Far Northern 7 Day 16 – 23 October
Monday Day 1 – Boarding
Spirit of Freedom departed Cairns on Monday afternoon fully loaded for a 2 week Expedition into the Far North region of the Great Barrier Reef. The first week of the Expedition had 21 excited passengers onboard looking forward to heading north into the rarely visited remote regions of the Great Barrier Reef. Several familiar faces from previous Expeditions returned to Spirit of Freedom to join other repeat passengers who had dived the Ribbon Reefs and Coral Sea before and first time adventure diver who were looking for something special to add to their dive experiences.
Once the dive gear was set up and the paperwork completed it was time to sit down for dinner and find out the intended itinerary. With average weather conditions the first 2 days were planned to be in the known areas around the Ribbon Reefs and northern Princes Charlotte Bay area before heading into the northern regions of the GBR. Over dinner our returning friends, Sue & Kev; Reg & Barb and Nico & Steph enchanted the other passengers with stories of their previous Expedition dives and toasted memories with a glass of wine or ice cold beer.
Tuesday – Day 2 – Ribbon Reef Area
The first day of diving started with four sites in the Ribbon Reef area; Pixie Pinnacle, Google Gardens, Snake Pit and Dynamite Pass. Each of these sites helped to illustrate the incredible variety of dive sites present within a small region of the Great Barrier Reef with an isolated pinnacle, beautiful coral gardens on a sloping edge of a reef, a plateau in the lagoon area and drift dive along a wall in a channel between two reefs. Pelagic fish circled around Pixie Pinnacle and the divers while they searched the pinnacle for macro life; Cuttlefish pulsed with iridescent shades of blue amongst the beautiful branching corals at Google Gardens; a juvenile Devil Ray swooped past divers on their safety stop at Snake Pit and several Grey Reef Sharks circled in the channel as the divers drifted along at Dynamite. After a great day everyone relaxed with a drink and watched the sunset as Spirit of Freedom travelled north towards the Princes Charlotte Bay area.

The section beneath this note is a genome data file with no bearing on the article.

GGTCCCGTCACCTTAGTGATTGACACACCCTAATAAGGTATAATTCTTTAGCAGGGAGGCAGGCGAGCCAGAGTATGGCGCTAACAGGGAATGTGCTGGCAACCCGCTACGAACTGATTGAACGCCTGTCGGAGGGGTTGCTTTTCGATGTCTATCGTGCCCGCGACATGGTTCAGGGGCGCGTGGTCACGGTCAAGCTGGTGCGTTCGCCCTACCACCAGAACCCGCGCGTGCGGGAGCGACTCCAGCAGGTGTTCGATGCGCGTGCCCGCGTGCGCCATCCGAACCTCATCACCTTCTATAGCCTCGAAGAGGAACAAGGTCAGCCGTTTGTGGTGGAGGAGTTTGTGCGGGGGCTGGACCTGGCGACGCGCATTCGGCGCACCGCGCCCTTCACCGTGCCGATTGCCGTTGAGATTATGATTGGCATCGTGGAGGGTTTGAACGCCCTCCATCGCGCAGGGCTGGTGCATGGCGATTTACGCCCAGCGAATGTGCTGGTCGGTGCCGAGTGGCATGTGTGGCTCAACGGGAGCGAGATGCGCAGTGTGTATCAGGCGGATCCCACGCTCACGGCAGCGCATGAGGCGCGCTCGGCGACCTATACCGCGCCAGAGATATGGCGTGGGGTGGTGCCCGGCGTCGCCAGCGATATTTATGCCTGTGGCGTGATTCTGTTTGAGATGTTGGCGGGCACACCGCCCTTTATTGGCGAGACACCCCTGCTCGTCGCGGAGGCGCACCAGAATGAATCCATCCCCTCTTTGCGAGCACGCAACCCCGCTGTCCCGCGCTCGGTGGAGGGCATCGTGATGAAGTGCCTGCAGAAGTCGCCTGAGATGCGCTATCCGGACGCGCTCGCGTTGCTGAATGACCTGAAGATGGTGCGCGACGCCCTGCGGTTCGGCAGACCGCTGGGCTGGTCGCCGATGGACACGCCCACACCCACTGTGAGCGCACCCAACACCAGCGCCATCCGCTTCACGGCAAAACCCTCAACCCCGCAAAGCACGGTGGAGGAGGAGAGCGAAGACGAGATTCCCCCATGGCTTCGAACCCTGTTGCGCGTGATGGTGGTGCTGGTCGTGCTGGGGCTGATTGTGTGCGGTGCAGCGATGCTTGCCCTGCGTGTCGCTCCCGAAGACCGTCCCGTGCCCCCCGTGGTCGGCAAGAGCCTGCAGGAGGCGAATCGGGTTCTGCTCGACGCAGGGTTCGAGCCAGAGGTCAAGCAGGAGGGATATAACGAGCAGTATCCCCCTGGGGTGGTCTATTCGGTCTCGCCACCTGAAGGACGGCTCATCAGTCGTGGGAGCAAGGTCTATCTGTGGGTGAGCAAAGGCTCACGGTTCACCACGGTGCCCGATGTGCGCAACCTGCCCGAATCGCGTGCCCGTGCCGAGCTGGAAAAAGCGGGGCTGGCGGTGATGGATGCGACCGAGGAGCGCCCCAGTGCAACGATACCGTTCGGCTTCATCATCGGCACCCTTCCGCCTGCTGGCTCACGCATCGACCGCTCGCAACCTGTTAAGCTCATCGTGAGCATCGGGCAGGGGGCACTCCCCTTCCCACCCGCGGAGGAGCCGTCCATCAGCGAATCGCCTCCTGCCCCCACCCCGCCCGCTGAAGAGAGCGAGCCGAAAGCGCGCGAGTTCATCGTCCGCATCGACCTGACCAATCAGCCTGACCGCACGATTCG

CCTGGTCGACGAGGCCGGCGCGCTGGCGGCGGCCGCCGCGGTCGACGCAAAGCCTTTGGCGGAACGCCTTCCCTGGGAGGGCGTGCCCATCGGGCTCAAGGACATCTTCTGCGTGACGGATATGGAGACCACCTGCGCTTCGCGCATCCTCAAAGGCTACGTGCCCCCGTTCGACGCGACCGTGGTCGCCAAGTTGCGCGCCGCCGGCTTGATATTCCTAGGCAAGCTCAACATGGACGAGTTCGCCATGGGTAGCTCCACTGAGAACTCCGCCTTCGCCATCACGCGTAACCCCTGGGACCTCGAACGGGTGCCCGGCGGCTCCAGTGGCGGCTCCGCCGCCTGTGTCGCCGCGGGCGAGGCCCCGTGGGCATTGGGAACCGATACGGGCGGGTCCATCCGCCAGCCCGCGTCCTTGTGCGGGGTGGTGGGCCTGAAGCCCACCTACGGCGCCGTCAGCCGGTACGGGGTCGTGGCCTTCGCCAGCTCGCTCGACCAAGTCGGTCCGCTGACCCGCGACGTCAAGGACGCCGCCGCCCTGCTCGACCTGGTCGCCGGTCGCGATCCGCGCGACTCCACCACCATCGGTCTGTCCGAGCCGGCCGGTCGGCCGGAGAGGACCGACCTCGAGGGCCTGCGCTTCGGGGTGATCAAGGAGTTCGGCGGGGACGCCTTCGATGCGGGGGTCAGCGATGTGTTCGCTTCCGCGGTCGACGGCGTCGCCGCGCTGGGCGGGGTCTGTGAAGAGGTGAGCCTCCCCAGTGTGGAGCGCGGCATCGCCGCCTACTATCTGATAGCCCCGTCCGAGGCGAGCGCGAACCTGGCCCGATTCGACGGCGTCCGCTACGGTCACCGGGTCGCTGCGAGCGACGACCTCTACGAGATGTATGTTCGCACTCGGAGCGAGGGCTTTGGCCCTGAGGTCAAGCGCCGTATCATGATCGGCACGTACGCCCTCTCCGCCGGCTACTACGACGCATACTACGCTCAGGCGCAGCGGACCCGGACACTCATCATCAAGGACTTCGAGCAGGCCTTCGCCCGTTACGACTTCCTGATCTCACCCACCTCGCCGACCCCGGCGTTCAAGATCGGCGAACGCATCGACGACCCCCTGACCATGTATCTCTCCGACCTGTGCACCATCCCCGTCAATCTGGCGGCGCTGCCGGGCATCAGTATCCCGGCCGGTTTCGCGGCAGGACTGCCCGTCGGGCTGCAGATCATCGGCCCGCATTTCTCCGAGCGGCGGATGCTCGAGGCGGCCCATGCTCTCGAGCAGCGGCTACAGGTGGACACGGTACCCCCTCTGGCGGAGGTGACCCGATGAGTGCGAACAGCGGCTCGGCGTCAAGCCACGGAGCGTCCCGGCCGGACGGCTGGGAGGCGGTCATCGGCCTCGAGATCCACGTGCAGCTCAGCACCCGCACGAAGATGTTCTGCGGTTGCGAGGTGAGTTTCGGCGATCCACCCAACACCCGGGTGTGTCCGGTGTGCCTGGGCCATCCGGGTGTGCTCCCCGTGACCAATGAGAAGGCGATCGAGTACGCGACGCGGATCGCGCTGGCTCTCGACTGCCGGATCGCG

Wednesday Day 3 – Lockhart River to Princes Charlotte Bay Area
Wednesday saw our divers starting with their first expedition dives in places that very few people have ever dived before. We started loading the tenders and dropping the divers along the 40m deep wall at Amazing Grace. Unfortunately the big tidal changes created back eddies and swirls along the wall that meant the divers did not have an easy dive back to the boat. In these less often dived areas it is difficult to predict the tidal flow and the structure of the reef systems creates non linear flows so we headed to Aladdin’s Cave where we have dived every year. Captain Ross came alongside the reef and live dropped the divers to drift along in the current, which was flowing inwards, on an outgoing tide. Reg & Barb headed out across the sandy shelf and sat on the drop off and spotted several juvenile Silver Tip Sharks out in the deep. After lunch everyone jumped off the back of the boat to explore the tunnels and passageways amongst the huge coral heads on the sandy slope and encountered a huge Loggerhead Turtle cruising along. The final dive of the day was a dusk dive at Beautiful Gardens to catch the change in the marine life as the daylight faded and the reef fish hid themselves amongst the coral to protect themselves from the nocturnal predators. Parrotfish covered themselves in a mucus bubble and the crustaceans started to appear from their hiding places to be illuminated by the beams of the divers’ torches.